In honor of Women’s History month, I want to share the story of a Woman, an Idea and a Museum. Women’s History month generally does not get a lot of attention…not sure why…haha. However as I continued my late winter ritual of attending the Philadelphia Flower Show, I knew I needed to make time to pause and see just what a certain place was all about. The place – The Colored Girls Museum. Say what??? Yep – The Colored Girls Museum. What was this place and exactly who is the woman behind it, I wanted to know.My journey started by finding the Germantown part of Philadelphia, currently considered a historic urban area that was quite beautiful. I could see the beauty and charm in the architecture of the homes I passed by. There was a bit of urban renewal going on all around me, as I searched for Newhall Street as I was not clear on what to expect. I initially thought I was lost. My fellow Master Gardener and travel buddy Linda spotted it first. When I saw the museum, I thought, really??? It looks like someone’s house and surely we were lost. It was a house, it is the home of Vashti DuBois and it is also a fantastic museum, a tribute to The Colored Girl. I cannot resist saying, this important Museum is NOT just for Colored Girls Only…it is for all of us to comprehend,what it is to be an everyday woman of color, through the generations. The front porch was like something I would see at Grandma’s house….and was welcoming from the start. Vashti’s daughter met us outside and shared a bit about her Mom and The Colored Girls Museum. I have to admit, I was quite giddy, as I had no idea of what to expect. Once ushered inside, we began our journey in the tool shed. I was thinking something totally different, but once the curator of the room, Marie started sharing information about the different artist concepts found throughout, I was spellbound.The tool shed was a collection of objects by extraordinary women of color from age 7 to 102 and included some needlework from Marie’s grandmother.Everything in the room spoke to the personal imagery of what was important. As we went from parlor to parlor, Ian Friday, Associate Director, shared with us the journey of the items, a bit of the story and the intended messaging. Oh, the collected works were simply amazing.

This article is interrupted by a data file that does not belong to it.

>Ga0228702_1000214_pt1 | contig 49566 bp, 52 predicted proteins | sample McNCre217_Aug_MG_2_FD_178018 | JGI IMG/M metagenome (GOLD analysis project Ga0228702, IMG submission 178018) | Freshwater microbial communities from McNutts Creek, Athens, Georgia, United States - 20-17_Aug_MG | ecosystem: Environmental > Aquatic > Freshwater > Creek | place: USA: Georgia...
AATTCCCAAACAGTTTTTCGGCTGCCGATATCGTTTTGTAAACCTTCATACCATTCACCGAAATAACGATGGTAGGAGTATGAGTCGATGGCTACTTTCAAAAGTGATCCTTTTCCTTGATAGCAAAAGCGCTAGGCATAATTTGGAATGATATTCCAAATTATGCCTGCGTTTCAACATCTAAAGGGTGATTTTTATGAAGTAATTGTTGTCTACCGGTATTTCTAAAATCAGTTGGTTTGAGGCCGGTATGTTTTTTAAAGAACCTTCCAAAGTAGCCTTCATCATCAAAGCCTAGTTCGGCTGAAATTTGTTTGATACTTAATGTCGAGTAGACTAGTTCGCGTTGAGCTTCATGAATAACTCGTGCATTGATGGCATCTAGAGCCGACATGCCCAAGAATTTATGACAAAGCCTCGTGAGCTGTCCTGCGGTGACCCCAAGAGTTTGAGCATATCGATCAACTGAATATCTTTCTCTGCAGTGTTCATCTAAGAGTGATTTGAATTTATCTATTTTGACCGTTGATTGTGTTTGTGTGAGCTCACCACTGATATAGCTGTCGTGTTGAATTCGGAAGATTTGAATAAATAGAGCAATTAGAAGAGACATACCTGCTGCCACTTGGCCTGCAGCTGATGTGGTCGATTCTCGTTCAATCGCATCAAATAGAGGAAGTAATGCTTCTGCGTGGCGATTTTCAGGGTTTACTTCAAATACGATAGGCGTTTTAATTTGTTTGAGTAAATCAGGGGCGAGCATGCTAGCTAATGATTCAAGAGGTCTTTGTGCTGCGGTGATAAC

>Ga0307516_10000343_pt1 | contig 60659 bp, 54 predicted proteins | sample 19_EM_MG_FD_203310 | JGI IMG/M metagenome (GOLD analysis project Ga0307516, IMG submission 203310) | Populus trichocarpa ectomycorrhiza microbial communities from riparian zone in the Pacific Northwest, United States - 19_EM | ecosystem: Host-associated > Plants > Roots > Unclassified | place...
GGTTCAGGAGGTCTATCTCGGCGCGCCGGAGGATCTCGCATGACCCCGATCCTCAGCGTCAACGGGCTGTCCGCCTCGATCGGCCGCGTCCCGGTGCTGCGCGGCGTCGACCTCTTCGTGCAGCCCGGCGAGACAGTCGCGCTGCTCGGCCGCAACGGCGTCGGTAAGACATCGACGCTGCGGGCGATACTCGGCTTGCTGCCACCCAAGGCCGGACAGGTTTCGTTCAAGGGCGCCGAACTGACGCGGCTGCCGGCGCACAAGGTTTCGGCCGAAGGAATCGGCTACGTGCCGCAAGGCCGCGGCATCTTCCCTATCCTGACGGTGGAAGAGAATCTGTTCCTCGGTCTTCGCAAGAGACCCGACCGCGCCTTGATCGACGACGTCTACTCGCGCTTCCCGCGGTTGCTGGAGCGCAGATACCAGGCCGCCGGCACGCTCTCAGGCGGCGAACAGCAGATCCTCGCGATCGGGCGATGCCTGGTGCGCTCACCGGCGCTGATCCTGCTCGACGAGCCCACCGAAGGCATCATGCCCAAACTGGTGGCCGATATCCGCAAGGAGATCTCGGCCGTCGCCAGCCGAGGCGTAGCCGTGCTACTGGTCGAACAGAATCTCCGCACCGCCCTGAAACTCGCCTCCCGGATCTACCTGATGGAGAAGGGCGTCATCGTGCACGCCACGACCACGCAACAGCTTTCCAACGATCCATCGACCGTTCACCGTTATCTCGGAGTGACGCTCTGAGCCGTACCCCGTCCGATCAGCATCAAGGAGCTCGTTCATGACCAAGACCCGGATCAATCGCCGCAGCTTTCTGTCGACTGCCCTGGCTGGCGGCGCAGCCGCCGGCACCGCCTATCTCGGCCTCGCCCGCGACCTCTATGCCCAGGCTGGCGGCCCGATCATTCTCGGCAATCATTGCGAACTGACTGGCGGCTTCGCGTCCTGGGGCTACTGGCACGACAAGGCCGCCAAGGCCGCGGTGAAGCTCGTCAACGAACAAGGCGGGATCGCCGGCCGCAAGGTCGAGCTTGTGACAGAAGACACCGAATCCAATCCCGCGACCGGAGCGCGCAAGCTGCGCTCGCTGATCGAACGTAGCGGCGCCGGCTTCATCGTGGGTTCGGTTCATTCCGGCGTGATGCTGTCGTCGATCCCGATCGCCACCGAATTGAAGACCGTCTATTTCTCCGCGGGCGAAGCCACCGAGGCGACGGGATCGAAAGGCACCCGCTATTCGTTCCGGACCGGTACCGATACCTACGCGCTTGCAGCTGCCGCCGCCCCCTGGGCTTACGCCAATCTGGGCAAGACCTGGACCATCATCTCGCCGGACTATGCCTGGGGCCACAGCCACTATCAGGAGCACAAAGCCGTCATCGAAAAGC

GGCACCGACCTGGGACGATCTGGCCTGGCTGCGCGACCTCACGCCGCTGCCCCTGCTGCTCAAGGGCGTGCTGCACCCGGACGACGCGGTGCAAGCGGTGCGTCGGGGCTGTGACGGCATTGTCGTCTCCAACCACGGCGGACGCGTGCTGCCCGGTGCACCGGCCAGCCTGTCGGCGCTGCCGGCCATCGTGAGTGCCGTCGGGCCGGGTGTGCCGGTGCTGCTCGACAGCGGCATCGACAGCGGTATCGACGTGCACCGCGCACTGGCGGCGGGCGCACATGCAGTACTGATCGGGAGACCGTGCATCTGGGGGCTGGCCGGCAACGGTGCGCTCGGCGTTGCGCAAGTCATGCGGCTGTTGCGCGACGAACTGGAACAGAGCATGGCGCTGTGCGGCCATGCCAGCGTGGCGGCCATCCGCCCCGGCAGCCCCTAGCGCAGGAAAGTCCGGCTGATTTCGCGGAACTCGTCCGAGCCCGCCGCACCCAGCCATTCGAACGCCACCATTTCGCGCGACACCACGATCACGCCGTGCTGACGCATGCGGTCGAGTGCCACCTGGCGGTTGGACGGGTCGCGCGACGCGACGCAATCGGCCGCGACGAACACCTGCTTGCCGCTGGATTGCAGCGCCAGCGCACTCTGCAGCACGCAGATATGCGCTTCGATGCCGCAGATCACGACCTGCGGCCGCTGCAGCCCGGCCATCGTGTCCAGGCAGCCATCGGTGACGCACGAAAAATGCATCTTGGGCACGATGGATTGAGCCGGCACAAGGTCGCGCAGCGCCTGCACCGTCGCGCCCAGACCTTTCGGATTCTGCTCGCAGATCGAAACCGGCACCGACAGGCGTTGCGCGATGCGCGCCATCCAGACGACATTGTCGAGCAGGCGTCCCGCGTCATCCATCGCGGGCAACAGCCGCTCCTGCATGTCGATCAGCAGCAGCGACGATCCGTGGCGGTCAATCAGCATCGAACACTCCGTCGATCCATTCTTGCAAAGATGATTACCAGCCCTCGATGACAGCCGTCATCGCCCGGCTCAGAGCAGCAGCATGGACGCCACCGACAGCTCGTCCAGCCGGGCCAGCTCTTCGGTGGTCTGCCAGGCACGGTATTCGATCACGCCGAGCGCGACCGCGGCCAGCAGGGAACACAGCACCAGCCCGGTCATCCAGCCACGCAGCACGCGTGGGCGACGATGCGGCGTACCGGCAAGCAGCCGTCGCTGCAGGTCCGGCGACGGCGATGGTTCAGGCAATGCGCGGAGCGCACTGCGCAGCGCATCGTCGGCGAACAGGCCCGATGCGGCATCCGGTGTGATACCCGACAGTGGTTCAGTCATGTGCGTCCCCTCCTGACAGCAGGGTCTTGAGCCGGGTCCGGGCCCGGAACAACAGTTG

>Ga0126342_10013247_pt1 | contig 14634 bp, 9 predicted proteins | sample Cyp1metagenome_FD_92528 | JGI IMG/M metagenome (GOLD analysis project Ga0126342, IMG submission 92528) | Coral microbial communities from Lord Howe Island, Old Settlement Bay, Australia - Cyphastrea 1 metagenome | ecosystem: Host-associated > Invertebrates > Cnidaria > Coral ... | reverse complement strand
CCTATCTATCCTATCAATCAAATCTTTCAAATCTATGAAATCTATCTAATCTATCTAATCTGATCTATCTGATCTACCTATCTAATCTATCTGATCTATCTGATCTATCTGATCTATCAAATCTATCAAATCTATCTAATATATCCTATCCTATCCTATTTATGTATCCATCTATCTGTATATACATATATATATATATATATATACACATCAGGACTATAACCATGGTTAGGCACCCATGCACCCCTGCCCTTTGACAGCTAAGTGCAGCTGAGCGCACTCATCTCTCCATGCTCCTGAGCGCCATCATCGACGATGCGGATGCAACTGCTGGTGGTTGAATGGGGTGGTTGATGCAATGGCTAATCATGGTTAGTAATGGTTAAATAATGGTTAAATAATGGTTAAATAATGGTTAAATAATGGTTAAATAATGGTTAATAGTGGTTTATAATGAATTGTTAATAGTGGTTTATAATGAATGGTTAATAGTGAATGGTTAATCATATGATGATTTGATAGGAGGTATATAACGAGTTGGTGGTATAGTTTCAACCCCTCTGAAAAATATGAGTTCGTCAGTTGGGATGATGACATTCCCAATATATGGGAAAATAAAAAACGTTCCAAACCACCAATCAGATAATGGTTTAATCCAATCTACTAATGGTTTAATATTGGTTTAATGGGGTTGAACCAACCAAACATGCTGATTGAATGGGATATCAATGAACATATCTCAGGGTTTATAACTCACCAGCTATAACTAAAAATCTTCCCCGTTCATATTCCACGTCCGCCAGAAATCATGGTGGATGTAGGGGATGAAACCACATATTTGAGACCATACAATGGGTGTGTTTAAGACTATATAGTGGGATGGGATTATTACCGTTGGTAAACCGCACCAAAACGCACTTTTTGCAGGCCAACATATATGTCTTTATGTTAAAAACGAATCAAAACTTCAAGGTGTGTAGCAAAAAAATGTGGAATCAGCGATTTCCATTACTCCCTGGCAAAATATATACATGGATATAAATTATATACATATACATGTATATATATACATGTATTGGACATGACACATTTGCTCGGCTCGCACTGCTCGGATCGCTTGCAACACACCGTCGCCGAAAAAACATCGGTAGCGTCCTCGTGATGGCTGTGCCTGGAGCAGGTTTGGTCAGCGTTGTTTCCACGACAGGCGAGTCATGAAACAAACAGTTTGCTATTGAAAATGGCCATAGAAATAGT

As a handcrafted doll maker and lover, my attention went to some of the fantabulous examples of the dolls strategically incorporated in key areas. They were all unique and their presence was quite powerful.
Ian shared with us a bit about the artists as the pieces displayed were simply amazing and some were works done by him or his wife. Heading upstairs to the second level on the narrow staircase added a bit of excitement to this adventure. We ended up in a parlor that was devoted to the wash woman. I could identify with this room as I had seen a few items displayed in my grandmother’s home.